This week’s exotic volcanic ski destination is the lofty and uber-remote and continuously active Erebus Volcano in the harsh and frigid Antarctic. Located on Ross Island in the Ross Sea of Antarctica, Mt. Erebus juts 12,448 feet above the sea ice. Erebus shares the island with two other volcanoes, Mt. Terror and Mt. Bird. The largest volcano on the island, Erebus takes it’s name after one of the ships of the expedition that first sighted the volcano, which was itself named after the Greek goddess of darkness, the son of chaos.
Erebus became known to the greater world on January 27th, 1841 when Sir James Clark Ross and his men sailed their vessels through the sea that would later take that great captain’s name. Ross’s crew didn’t come ashore, however, and the volcano was first climbed by the party of Shackleton several years later in 1908. Nearly 80 years passed by in the Antarctic before anyone was brave enough to make their way to the summit in the winter, when British mountaineer Roger Mear completed the journey in 1985. A few years later, the first solo ascent was made over 17 hours by Charles J. Blackmer on a snowmobile.Check out what he had to say about his experience:
I appropriated a snowmobile, got it a large chunk of the way up Erebus, and then hoofed it the rest of the way. It was a long and complex chain of events…..I took off on Saturday night, about 9 o’clock, while everybody was getting drunk. Before, during the work week, I had driven out and filled up the snowmobile gas tank, and got another five-gallon jerry can and put that on. I caught the shuttle to Scott Base, went out to the snowmobiles, threw the backpack in, fired it up and went down the peninsula. I remember thinking, “Oh my god, this is absolutely ridiculous. Why am I even attempting this?” You get further out and you get more and more committed.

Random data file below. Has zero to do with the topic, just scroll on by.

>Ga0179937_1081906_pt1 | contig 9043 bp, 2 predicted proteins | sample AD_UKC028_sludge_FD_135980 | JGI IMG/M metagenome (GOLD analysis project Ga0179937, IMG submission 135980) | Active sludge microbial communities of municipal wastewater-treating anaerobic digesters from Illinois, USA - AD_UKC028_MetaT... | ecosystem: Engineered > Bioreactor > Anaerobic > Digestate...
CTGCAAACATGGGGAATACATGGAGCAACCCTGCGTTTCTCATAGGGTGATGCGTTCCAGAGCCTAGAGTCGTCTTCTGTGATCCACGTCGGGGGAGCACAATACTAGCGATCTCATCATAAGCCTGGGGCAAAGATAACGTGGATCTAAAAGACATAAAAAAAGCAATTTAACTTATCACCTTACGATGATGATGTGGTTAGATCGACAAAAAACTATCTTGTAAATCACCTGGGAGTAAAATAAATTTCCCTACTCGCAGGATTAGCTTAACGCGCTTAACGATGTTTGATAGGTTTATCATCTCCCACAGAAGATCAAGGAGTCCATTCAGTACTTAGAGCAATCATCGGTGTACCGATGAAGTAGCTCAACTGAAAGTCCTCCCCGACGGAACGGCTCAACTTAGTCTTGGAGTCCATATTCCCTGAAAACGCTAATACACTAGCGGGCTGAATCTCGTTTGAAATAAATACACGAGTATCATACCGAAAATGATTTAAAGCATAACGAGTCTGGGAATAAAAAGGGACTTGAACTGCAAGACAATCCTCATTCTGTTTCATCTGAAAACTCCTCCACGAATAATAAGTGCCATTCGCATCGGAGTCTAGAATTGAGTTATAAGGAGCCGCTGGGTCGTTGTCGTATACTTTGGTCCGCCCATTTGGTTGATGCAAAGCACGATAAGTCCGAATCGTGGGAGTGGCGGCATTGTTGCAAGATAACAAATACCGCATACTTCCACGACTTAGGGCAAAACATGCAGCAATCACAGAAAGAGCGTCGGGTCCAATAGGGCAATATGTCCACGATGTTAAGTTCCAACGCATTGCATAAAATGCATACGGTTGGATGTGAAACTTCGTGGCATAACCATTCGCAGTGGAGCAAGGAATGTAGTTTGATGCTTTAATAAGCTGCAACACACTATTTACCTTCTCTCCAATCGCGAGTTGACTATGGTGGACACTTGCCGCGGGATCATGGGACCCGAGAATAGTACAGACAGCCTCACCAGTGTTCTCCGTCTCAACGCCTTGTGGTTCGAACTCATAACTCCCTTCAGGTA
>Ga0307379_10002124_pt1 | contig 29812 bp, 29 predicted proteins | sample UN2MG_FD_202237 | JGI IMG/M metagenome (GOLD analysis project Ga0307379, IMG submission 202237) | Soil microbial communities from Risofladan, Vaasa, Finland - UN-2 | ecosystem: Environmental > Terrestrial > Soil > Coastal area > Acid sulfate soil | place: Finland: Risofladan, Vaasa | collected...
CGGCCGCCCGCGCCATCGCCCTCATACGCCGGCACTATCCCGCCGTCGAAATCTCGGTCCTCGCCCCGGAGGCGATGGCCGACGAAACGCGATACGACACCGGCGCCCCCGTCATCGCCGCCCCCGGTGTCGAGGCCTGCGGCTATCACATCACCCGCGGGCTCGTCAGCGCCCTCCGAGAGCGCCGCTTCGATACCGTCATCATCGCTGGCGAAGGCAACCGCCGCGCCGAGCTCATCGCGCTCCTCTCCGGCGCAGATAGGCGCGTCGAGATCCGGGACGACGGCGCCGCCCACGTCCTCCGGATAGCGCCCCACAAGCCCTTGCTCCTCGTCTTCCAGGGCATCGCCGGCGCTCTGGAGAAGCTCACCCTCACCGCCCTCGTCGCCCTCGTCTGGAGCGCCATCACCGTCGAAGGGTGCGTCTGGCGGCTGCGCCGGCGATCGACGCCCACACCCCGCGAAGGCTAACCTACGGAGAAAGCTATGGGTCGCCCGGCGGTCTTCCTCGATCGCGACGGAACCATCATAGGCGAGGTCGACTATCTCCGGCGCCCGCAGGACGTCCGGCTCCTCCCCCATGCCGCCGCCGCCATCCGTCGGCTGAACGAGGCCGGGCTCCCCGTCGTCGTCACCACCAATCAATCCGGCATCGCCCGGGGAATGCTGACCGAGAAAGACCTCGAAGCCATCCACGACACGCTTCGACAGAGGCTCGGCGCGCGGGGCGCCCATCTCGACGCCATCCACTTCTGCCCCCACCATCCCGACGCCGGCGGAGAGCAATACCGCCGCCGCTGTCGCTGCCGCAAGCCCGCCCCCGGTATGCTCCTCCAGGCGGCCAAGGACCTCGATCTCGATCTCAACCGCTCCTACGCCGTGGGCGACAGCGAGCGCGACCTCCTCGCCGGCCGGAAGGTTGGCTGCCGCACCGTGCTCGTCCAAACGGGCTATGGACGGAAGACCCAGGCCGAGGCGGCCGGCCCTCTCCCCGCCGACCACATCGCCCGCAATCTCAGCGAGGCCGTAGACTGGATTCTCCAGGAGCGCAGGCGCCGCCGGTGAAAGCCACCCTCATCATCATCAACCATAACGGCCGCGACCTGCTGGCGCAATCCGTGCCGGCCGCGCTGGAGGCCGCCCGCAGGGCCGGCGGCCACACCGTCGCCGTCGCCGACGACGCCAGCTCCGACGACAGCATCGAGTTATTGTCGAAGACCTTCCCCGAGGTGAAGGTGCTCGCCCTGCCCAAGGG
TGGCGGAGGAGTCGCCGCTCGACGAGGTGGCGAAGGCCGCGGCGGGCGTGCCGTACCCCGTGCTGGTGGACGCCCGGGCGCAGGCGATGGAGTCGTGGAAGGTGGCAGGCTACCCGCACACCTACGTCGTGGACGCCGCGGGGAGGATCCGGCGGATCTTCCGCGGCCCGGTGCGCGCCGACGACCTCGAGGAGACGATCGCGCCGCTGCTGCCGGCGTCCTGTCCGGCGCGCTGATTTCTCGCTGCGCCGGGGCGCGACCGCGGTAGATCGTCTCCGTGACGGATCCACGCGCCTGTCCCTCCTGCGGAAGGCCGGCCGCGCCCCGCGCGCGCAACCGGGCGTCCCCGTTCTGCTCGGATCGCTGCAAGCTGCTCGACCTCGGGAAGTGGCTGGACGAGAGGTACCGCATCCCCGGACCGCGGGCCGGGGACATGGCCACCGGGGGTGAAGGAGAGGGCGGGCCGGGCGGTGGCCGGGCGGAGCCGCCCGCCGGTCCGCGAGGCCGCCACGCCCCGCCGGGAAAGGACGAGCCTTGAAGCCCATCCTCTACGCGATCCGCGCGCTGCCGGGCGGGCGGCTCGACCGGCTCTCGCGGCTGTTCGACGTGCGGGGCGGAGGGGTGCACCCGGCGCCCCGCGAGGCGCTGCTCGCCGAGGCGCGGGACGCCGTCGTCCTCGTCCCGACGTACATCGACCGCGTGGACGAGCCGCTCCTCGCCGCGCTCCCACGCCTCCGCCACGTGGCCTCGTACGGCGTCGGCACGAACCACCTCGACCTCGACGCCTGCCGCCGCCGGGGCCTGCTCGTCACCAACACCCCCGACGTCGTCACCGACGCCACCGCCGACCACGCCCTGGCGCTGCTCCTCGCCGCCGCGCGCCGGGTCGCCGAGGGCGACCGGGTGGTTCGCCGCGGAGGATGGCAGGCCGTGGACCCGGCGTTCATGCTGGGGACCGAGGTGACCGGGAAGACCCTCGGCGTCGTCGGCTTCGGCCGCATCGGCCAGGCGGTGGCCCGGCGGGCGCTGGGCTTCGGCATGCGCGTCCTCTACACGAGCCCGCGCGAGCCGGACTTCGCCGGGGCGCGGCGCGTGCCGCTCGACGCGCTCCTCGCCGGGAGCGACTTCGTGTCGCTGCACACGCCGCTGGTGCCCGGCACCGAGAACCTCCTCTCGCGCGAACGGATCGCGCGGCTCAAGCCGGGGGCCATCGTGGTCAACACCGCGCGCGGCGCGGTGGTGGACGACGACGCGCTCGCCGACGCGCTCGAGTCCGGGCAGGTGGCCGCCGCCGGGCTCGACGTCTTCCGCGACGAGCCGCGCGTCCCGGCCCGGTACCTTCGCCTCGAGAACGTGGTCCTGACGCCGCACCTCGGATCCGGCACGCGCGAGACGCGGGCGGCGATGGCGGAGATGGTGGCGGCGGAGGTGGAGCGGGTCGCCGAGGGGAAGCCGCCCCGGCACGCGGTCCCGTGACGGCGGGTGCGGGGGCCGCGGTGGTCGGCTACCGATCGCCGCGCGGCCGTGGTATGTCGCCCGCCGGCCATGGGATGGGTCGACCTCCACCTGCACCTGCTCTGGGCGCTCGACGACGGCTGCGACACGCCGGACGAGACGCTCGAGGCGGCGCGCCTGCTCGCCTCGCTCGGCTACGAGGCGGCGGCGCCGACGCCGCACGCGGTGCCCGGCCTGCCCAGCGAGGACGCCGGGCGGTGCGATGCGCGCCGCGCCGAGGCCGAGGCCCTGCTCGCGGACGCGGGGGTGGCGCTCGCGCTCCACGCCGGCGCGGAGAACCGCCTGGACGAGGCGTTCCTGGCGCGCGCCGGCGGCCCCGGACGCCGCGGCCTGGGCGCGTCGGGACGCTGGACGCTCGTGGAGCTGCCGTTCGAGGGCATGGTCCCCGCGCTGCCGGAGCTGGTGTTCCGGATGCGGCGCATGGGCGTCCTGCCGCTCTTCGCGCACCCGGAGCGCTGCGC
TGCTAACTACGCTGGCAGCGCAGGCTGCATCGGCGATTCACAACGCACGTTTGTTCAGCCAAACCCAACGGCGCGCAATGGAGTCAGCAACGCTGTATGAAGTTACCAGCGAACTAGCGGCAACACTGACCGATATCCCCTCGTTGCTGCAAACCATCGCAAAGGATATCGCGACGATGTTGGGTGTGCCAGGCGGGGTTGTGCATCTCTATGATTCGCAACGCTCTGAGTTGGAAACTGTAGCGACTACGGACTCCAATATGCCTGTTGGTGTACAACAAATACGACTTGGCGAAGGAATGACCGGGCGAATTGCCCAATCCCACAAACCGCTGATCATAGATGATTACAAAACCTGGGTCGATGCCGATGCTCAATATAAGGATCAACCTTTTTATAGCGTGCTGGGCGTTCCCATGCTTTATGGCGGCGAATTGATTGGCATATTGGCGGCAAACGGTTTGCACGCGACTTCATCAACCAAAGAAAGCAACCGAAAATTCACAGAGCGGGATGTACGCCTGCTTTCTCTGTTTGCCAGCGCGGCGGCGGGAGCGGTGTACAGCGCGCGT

(read the rest of the interview here
Erebus is the site of the Mount Erebus Volcano Observatory, which is administered by the University of New Mexico. “MEVO” as it is called even has it’s own Facebook page, and scientists post daily updates during their field season. This past weekend they were surveying the inside of a cave on the volcano’s flanks with LIDAR and collecting lava samples up on the rim at the summit.Thanks to the MEVO, there’s even a live webcam inside the crater looking down at the lava lake:
In 1992, a team of scientists deployed an 8-legged tethered robot named “Dante 1” into the crater of Erebus on a mission to sample the lava in the perennial crater lake. The robot was controlled remotely via a fiber optic cable which unfortunately did not withstand the rigors of operating in such an extreme environment and did not accomplish it’s mission.
Erebus claimed the lives of 257 passengers on Air New Zealand flight 901 on November 28th, 1979 when the pilots unknowingly steered their aircraft directly into the mountain at an elevation of only 1,500 feet above the ocean. This was one of the worst disasters in the history of New Zealand, paralleled only in loss of life by the Hawke’s Bay earthquake of 1931.
Geography and Geologic Background
Erebus easily takes claim to the title of the most active volcano in Antarctica, as the mountain’s summit hosts a perennial cauldron of phonolitic lava. Phonolitic lavas are silica-undersaturated rare lavas high in feldspathoid minerals. That probably won’t mean a thing to non-mineralogy nerds but to crystal buffs a phonolitic lava lake is extremely rare. Some of the rocks erupted from Erebus contain huge chucks of deep-mantle minerals such as olivene, shown beautifully in this specimen in the Wegener Institute in Hamburg, Germany.